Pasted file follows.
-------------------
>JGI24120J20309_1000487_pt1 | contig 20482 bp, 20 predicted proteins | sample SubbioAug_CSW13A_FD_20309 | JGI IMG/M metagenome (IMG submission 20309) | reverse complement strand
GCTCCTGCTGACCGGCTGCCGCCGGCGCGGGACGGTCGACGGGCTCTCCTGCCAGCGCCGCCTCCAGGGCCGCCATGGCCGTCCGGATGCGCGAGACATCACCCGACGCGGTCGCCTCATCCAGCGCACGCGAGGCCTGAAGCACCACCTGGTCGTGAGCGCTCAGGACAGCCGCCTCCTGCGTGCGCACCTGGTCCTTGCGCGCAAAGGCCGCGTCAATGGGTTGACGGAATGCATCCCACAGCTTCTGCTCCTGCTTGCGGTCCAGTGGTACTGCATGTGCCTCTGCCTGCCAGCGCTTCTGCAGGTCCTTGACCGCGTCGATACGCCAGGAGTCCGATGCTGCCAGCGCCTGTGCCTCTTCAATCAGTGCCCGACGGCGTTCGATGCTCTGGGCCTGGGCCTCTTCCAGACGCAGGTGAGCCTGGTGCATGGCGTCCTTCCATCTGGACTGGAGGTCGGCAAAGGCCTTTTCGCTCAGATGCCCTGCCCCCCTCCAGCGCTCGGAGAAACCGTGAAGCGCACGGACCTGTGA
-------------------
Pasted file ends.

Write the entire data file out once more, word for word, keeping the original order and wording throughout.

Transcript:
>JGI24120J20309_1000487_pt1 | contig 20482 bp, 20 predicted proteins | sample SubbioAug_CSW13A_FD_20309 | JGI IMG/M metagenome (IMG submission 20309) | reverse complement strand
GCTCCTGCTGACCGGCTGCCGCCGGCGCGGGACGGTCGACGGGCTCTCCTGCCAGCGCCGCCTCCAGGGCCGCCATGGCCGTCCGGATGCGCGAGACATCACCCGACGCGGTCGCCTCATCCAGCGCACGCGAGGCCTGAAGCACCACCTGGTCGTGAGCGCTCAGGACAGCCGCCTCCTGCGTGCGCACCTGGTCCTTGCGCGCAAAGGCCGCGTCAATGGGTTGACGGAATGCATCCCACAGCTTCTGCTCCTGCTTGCGGTCCAGTGGTACTGCATGTGCCTCTGCCTGCCAGCGCTTCTGCAGGTCCTTGACCGCGTCGATACGCCAGGAGTCCGATGCTGCCAGCGCCTGTGCCTCTTCAATCAGTGCCCGACGGCGTTCGATGCTCTGGGCCTGGGCCTCTTCCAGACGCAGGTGAGCCTGGTGCATGGCGTCCTTCCATCTGGACTGGAGGTCGGCAAAGGCCTTTTCGCTCAGATGCCCTGCCCCCCTCCAGCGCTCGGAGAAACCGTGAAGCGCACGGACCTGTGA